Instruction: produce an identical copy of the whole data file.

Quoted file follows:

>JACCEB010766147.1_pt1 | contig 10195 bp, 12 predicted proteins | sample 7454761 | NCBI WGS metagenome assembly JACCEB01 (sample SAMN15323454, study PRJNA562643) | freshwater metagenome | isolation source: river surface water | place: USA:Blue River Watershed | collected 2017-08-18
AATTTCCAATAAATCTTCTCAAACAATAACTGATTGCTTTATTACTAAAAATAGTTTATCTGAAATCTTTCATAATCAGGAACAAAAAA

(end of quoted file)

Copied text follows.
>JACCEB010766147.1_pt1 | contig 10195 bp, 12 predicted proteins | sample 7454761 | NCBI WGS metagenome assembly JACCEB01 (sample SAMN15323454, study PRJNA562643) | freshwater metagenome | isolation source: river surface water | place: USA:Blue River Watershed | collected 2017-08-18
AATTTCCAATAAATCTTCTCAAACAATAACTGATTGCTTTATTACTAAAAATAGTTTATCTGAAATCTTTCATAATCAGGAACAAAAAA